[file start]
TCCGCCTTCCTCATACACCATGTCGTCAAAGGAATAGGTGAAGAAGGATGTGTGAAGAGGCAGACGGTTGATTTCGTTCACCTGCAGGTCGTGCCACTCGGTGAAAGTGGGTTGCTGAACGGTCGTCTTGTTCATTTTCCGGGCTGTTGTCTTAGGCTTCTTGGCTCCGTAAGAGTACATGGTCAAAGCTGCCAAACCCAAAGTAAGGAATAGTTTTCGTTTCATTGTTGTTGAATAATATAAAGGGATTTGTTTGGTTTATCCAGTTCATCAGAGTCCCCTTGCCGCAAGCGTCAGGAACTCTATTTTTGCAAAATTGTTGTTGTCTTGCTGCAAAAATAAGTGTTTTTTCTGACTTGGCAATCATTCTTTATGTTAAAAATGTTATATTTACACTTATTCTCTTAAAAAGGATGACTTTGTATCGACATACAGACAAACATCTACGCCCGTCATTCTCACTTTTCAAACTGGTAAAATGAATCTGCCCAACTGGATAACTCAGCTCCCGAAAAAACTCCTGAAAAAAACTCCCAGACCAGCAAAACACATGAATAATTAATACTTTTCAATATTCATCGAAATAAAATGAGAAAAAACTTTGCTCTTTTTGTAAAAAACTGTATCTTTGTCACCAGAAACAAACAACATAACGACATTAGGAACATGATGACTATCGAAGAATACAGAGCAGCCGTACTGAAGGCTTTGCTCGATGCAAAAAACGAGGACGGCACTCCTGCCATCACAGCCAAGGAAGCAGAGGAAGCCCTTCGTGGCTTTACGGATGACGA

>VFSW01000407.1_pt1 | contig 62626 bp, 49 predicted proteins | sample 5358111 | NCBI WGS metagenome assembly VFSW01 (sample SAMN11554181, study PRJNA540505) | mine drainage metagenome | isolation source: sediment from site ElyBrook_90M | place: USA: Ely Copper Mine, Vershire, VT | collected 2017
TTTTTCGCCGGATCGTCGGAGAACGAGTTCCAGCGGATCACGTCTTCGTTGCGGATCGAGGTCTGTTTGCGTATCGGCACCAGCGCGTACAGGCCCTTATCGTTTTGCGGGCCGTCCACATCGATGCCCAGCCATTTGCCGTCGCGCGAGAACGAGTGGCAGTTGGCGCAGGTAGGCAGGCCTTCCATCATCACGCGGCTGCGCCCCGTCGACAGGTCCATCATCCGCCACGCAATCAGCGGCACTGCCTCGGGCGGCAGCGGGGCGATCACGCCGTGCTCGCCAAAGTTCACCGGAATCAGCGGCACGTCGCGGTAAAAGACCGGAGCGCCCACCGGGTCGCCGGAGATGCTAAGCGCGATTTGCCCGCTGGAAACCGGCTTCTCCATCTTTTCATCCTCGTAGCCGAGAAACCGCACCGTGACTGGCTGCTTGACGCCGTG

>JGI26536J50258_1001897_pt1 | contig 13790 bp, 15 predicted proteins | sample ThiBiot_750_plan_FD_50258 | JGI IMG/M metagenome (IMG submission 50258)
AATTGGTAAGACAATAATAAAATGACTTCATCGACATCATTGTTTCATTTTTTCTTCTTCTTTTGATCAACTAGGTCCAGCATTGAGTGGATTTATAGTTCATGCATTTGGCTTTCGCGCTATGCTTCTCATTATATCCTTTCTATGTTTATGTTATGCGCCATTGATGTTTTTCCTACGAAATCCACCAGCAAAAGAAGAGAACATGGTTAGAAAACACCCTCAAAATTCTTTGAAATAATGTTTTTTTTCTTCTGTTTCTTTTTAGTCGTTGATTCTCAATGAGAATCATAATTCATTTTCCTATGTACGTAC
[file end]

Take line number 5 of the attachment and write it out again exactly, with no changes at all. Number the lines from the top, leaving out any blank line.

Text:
AATTGGTAAGACAATAATAAAATGACTTCATCGACATCATTGTTTCATTTTTTCTTCTTCTTTTGATCAACTAGGTCCAGCATTGAGTGGATTTATAGTTCATGCATTTGGCTTTCGCGCTATGCTTCTCATTATATCCTTTCTATGTTTATGTTATGCGCCATTGATGTTTTTCCTACGAAATCCACCAGCAAAAGAAGAGAACATGGTTAGAAAACACCCTCAAAATTCTTTGAAATAATGTTTTTTTTCTTCTGTTTCTTTTTAGTCGTTGATTCTCAATGAGAATCATAATTCATTTTCCTATGTACGTAC